The average rated life of these lamps? About 50,000 hours. This means we could use them for about 4 hours a day for over 40 years. It’s hard to grasp that there are no bulbs to replace — not quarterly like with incandescent bulbs, not every 5 years like with compact fluorescent bulbs, but 40 years!
Sadly, these lamps are planned for obsolescence after that, but I’m sure the next person living in this space may have their own ideas for lighting up the dining area. And the mostly-metal components mean this fixture could be recycled at end of life.
For a hallway, we selected this ceiling fixture. Again, to showcase LEDs and the no-need-to-change-bulbs feature.
That many of us have partners, neighbors, a car-sharing system with a car parked in walking distance, bus and trains also with stops in walking distance, and yes, a walkable neighborhood – privileges enough to only occasionally warrant needing your own car.
A privileged perspective? Yes. But also paradigm shifting.
Last summer, I wrote about staying cool with fans. This summer, I’m sharing lessons from Hap Haven, our region’s long-time energy efficiency specialist. This essay was originally published in the June 2016 Shuttle, a monthly publication of Weavers Way Co-op.
The “dog days” of summer will be here soon; high temperatures and high humidity. This phrase was created by the Greeks and related to the time of year when the Sirius constellation rose with the sun. It’s a time when seas “boil” and people go mad. While I’m not certain about the seas boiling, we all understand the physical and emotional problems we experience with hot, humid weather. Skip forward to 1902 and we find Willis Carrier inventing modern air conditioning. Since then two things have happened. First, electric companies have collected hundreds of millions of dollars from their air conditioning customers. Second, many people have forgotten how to stay cool without air conditioning. Fortunately for us, there are still many non-AC strategies available. Here are just a few:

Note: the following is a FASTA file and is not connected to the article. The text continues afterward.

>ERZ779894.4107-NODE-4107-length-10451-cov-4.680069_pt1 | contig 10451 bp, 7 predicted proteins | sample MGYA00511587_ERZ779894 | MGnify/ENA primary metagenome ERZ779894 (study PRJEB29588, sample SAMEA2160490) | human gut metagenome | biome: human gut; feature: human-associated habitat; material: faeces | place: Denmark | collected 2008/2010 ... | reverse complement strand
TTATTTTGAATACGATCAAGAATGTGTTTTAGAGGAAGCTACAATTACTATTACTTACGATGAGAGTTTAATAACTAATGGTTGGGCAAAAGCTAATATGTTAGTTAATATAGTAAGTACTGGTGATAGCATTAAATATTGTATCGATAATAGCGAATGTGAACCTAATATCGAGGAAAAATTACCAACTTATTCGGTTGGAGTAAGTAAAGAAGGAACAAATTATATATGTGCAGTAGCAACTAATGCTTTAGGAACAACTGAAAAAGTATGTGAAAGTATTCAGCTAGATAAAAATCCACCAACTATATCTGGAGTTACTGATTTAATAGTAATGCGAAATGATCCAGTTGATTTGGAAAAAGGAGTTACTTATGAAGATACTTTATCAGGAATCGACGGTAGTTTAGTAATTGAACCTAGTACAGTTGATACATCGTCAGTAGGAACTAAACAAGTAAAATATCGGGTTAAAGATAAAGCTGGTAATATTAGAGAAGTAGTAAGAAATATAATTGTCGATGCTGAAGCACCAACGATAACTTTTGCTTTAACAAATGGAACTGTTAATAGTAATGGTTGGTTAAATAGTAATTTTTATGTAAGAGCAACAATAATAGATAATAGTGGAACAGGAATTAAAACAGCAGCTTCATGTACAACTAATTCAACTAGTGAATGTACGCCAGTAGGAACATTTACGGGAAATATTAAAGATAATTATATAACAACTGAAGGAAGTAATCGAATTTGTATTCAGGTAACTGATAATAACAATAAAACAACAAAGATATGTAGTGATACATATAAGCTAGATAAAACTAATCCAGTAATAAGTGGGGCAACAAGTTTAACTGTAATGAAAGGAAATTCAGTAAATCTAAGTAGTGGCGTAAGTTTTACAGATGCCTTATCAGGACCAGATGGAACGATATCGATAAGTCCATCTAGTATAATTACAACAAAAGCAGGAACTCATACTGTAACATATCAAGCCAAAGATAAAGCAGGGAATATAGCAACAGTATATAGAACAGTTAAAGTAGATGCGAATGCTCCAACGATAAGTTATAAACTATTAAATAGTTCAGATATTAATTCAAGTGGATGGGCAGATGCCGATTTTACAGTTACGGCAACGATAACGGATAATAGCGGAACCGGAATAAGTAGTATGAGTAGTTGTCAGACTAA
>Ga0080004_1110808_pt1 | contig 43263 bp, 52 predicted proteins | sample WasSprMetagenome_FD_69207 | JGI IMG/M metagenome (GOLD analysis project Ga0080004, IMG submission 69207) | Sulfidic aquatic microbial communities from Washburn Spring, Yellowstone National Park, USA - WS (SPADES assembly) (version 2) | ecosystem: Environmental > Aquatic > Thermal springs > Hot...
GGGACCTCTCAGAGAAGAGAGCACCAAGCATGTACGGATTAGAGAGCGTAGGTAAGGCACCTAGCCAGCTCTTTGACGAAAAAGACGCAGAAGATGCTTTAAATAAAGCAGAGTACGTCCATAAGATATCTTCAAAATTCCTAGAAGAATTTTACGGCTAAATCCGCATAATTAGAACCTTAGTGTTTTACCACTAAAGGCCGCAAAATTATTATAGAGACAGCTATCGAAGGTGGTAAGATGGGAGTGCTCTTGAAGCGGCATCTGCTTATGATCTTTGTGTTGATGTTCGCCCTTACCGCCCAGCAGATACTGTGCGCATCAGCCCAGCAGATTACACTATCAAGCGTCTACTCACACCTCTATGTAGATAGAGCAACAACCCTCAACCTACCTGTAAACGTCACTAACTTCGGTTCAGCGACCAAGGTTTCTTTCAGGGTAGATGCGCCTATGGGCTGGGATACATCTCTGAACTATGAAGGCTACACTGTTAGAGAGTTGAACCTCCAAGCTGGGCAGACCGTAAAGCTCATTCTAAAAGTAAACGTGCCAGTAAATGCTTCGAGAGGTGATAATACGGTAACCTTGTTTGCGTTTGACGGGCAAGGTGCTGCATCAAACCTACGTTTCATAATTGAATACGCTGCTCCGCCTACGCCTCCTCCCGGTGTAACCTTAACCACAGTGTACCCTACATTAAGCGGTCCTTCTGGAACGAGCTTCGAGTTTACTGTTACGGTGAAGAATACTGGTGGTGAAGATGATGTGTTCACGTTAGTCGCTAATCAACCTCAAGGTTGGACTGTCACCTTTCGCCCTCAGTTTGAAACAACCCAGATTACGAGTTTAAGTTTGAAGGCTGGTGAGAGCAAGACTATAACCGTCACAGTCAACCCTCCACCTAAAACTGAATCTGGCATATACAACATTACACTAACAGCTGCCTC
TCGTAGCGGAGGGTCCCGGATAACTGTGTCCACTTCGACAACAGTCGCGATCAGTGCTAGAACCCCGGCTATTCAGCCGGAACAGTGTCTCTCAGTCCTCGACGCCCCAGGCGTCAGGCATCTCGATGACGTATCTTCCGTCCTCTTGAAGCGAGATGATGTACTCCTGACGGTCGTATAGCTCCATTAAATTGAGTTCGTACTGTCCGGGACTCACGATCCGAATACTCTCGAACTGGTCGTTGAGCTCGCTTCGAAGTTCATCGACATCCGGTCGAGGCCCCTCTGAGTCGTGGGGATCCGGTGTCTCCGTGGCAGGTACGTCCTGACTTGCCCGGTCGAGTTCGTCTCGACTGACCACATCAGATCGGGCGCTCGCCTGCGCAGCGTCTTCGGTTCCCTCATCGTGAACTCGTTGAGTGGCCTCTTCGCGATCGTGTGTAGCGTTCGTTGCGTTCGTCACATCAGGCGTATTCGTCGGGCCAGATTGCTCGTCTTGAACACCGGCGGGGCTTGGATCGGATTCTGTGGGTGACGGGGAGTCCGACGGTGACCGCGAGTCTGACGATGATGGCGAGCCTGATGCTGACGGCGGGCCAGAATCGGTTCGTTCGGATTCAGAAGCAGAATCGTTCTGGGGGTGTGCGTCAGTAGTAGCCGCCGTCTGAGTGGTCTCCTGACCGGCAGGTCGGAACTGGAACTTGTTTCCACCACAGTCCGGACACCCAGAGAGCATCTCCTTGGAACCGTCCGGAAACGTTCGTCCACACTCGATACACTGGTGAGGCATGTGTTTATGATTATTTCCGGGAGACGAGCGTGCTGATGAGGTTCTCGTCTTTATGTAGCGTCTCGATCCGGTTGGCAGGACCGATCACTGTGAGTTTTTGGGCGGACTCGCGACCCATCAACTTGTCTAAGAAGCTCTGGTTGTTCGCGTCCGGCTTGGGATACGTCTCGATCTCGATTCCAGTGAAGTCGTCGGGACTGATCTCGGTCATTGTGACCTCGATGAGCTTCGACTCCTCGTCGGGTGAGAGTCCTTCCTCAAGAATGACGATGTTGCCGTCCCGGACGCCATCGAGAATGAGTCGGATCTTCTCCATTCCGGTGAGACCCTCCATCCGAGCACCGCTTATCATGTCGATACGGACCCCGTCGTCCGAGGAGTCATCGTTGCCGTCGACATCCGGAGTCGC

SHADE: Staying cool is easier in the shade. This is true for your home, as well as for you. It helps if you have large trees that cast long shadows, but not everyone has older trees around their homes. To those people I say, “Plant one for the next generation”. In the meantime buy an umbrella, install an awning or build a trellis. Nothing has to be fancy. A king sized sheet tied between poles will work just fine to block the sun’s radiation. You might be surprised that the temperature difference between sun and shade can be 30 degrees. One cautionary note about plants; they block sunlight, but they can also raise the humidity level near them. Higher humidity means lower comfort so give yourself plenty of room between your patio and plants like vines on trellises.
REFLECTION: If you cannot shade a home, the next step is to reflect the sun as best as possible. If you need to purchase new windows, choose ones that can reflect part of the sun’s heat. Go to the manufacturer’s web site to see how much reflection you should have. You need more reflectivity in hotter climates. Some new windows even allow you to “dial-in” the shade and reflectivity you need. These windows have reflective mini-blinds inside the window. Assuming that your windows don’t need to be replaced, window film is a good second choice. Thousands of homes and commercial buildings in the Delaware Valley have been retro-fitted with reflective film to cut down on summer heat gain. Typically, you put the film on west facing windows or windows that get direct sun for more than a few hours every day.